US authorities warn on China's new counter-espionage law

Almost anything you download from China could be considered spying, but at least one analyst isn't worried

The United States' National Counterintelligence and Security Center (NCSC) has warned that China's updated Counter-Espionage law – which came into effect on July 1 – is dangerously ambiguous and could pose a risk to global business.

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The NCSC publishes non-classified bulletins titled "Safeguarding Our Future" on an ad hoc schedule to "provide a brief overview of a specific foreign intelligence threat, as well as impacts of that threat and steps for mitigation."

On June 30 it issued a new one [PDF] titled "US Business Risk: People's Republic of China (PRC) Laws Expand Beijing's Oversight of Foreign and Domestic Companies." The first item discussed is China's recently revised Counter-Espionage Law, on grounds it "Expands the definition of espionage from covering state secrets and intelligence to any documents, data, materials, or items related to national security interests, without defining terms."

That vagueness, the Center argues, means "Any documents, data, materials, or items could be considered relevant to PRC national security due to ambiguities in the law" and adds up to potential "legal risks or uncertainty for foreign companies."

Should you therefore think hard before reading email from your China office, or Chinese partners?

Probably not. in May, China Law Translate – a crowdsourced translation and analysis service for Chinese laws – in May rated the updated law "probably less consequential than some imagine."

"Many of the amendments incorporate previously released legal authority that has already gradually expanded counter-espionage work and powers since the law was adopted in 2014," wrote Jeremy Daum, a senior fellow at Yale Law School's Paul Tsai China Center, in Beijing, and the founder of China Law Translate.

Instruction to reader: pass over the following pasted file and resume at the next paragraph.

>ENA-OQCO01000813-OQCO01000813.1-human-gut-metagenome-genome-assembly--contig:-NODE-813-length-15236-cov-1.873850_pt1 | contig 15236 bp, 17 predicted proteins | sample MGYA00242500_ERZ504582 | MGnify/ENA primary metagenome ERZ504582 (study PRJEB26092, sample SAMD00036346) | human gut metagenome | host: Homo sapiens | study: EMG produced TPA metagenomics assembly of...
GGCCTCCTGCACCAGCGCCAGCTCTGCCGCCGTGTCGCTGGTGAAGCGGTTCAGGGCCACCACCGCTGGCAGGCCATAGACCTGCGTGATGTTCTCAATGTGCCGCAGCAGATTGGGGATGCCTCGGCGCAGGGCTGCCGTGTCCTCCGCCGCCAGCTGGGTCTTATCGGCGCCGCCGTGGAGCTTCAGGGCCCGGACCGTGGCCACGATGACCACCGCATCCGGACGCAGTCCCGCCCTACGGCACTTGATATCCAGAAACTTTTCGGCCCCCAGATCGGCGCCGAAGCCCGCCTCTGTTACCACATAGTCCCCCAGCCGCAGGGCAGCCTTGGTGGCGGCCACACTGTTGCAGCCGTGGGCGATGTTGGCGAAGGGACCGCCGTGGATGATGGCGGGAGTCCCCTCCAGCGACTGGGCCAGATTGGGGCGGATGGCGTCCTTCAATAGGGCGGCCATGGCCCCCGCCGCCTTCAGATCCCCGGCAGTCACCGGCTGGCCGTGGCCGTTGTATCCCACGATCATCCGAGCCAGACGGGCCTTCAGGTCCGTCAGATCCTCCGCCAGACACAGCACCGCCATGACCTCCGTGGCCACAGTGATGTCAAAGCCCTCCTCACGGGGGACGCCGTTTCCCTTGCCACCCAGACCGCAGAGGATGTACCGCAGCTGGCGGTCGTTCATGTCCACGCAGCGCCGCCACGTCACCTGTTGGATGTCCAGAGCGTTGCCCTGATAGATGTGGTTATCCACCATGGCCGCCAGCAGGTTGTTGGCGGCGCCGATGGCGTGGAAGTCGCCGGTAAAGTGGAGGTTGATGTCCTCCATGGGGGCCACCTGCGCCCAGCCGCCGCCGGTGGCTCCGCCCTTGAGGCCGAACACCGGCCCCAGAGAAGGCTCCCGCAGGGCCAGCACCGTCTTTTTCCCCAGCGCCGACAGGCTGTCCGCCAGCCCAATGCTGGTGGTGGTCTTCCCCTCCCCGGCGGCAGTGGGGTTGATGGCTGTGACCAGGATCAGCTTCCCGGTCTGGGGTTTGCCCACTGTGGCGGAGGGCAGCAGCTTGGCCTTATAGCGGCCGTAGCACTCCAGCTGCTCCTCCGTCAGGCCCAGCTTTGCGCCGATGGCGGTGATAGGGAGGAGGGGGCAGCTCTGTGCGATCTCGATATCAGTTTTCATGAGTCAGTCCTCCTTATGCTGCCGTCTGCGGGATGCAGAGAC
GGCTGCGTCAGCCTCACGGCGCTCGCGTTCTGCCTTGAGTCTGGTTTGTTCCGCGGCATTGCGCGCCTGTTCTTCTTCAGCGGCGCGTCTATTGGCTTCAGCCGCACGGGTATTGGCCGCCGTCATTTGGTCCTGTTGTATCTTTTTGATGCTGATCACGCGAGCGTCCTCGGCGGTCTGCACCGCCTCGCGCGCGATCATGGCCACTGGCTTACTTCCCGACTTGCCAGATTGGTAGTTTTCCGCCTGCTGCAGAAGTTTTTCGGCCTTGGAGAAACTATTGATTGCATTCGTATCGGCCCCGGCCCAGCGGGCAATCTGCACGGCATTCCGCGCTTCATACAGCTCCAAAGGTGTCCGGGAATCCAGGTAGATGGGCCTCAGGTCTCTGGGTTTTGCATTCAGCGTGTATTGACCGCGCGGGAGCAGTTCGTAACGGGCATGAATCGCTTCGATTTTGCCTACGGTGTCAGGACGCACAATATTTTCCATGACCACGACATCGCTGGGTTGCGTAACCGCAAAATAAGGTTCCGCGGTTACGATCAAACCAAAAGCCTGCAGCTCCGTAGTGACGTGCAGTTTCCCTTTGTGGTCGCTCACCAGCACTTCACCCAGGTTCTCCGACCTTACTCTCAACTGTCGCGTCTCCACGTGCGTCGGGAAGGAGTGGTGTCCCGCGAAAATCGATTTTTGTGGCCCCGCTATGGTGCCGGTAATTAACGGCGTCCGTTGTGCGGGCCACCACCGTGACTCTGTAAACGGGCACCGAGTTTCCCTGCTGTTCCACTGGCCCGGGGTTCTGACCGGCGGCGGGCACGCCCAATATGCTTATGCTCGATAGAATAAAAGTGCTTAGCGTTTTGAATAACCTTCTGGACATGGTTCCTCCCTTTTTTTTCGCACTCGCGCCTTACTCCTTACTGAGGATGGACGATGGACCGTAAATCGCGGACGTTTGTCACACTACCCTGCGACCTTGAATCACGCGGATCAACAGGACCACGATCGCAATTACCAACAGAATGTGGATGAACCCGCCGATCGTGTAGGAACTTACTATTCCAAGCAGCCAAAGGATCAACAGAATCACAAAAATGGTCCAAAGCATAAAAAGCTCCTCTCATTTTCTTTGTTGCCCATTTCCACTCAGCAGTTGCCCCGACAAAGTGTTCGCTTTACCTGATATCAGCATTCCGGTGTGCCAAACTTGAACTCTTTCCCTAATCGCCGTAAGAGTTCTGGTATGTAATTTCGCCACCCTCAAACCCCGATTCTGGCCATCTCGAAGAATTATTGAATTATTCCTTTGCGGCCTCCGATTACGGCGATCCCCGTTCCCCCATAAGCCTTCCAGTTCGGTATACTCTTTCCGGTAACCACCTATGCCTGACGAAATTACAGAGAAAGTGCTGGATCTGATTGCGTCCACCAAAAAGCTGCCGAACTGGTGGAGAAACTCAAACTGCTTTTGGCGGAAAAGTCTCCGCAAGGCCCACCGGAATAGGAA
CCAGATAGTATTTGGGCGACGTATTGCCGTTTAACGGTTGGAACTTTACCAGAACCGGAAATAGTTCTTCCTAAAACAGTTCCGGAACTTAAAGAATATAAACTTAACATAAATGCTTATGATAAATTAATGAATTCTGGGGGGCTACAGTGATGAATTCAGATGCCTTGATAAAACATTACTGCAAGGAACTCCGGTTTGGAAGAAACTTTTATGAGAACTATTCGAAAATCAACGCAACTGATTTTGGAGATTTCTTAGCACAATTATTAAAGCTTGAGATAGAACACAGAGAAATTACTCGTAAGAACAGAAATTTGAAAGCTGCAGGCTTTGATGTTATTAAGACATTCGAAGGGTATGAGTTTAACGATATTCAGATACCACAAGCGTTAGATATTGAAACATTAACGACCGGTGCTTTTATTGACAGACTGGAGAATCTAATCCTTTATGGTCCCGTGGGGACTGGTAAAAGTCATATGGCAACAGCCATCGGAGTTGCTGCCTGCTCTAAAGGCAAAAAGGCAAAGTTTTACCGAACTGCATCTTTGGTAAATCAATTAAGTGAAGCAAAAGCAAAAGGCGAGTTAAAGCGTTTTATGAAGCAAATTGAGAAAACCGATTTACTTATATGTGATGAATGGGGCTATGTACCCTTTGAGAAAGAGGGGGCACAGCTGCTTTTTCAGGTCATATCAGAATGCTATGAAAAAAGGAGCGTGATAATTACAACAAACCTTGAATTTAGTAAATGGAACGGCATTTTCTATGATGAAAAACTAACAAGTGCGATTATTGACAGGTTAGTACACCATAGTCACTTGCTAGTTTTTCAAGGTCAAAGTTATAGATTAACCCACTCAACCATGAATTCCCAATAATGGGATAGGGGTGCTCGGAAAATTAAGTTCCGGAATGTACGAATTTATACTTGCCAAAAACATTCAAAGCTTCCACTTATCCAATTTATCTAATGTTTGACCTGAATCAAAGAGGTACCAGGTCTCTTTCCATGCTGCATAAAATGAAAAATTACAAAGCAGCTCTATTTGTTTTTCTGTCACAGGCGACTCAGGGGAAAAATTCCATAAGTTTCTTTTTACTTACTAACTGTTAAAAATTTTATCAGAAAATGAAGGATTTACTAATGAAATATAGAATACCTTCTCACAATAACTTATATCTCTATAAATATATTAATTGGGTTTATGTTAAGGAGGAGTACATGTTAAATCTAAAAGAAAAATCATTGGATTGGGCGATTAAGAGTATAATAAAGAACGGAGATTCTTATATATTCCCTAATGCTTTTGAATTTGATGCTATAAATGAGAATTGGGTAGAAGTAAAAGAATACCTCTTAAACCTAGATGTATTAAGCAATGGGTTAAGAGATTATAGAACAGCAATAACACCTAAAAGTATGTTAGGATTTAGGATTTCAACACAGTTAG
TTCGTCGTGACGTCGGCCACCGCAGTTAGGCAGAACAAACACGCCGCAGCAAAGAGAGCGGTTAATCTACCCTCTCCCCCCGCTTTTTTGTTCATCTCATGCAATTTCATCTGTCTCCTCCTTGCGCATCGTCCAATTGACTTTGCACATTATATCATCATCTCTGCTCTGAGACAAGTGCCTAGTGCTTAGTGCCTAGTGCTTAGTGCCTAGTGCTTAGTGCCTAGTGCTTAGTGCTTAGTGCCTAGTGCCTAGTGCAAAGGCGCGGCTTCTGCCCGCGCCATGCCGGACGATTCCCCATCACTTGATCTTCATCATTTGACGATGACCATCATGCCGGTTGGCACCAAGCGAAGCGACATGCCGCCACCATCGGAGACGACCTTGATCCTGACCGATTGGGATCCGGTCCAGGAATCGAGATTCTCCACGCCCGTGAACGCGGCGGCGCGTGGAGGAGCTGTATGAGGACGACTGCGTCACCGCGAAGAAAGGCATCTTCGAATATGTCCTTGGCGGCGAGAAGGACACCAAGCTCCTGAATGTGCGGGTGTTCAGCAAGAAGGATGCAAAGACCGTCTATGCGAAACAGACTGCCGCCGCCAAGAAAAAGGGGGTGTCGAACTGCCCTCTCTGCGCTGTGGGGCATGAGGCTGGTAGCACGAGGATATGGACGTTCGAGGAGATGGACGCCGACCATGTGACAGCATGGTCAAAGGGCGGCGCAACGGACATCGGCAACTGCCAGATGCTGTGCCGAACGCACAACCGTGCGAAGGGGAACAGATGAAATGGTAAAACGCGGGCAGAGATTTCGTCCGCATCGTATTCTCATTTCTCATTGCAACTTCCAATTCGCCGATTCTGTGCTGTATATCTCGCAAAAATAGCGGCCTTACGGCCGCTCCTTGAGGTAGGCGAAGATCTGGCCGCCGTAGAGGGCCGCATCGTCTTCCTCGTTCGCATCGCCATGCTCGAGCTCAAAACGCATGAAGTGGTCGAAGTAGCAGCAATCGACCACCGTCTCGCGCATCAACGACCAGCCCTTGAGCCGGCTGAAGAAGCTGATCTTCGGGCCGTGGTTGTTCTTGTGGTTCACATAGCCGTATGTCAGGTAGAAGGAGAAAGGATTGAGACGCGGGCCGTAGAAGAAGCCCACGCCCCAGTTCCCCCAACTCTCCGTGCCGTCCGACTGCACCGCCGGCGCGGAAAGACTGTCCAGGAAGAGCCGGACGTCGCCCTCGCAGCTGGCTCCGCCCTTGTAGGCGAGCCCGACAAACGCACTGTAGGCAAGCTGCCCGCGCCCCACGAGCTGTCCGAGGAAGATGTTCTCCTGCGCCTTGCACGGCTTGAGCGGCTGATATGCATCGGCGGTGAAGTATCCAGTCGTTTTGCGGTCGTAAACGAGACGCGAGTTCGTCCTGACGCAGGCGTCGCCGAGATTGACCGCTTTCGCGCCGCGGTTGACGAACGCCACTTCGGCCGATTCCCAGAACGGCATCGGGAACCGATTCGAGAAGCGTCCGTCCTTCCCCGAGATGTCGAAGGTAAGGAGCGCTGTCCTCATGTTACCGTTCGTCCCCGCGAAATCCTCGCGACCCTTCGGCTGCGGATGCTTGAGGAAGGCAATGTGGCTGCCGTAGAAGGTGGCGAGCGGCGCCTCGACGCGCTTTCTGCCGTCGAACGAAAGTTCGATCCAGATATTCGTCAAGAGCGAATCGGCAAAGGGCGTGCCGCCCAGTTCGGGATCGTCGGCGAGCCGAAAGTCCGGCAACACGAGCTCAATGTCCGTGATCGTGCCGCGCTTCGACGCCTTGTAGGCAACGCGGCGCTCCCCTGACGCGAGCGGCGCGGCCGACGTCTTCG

He summarizes the changes to a definition of espionage by emphasizing (with italics): "Attempts to illegally obtain or share state secrets, intelligence, or other data, materials, or items related to national security or national interests, which are carried out by or for foreign elements other than espionage organizations."

Again, Daum believes the changes don't represent expansions of power. "The scope of 'espionage' has already been so broad that it isn't immediately clear what the impact of the expanded definition will be" he wrote, adding that while the revised bill contains "a clear expansion of the scope of protected materials" it is "unworkably vague on its face."

But the previous law, he asserts, "was already so broad and unworkably vague, that it is not immediately clear what the expansion includes."

Daum is more concerned by amendments that address what he translates as "seeking to align with an espionage organization" – language he said "is troubling as it may justify penalizing more casual interactions with foreigners."

Another change adds a new definition of espionage as "Network attacks, intrusions, or disruptions targeting critical information infrastructure or entities involved with secrets." Daum argues that that insertion doesn't make more acts criminal, but does elaborate on obligations to report such conduct.

And as individuals committing acts of espionage can be detained for up to 15 days and deported or barred from China, that's of concern.

Yeah, OK. That email from your China office does now look a little risky – especially as Chinese law means local businesses can be fined for espionage. ®

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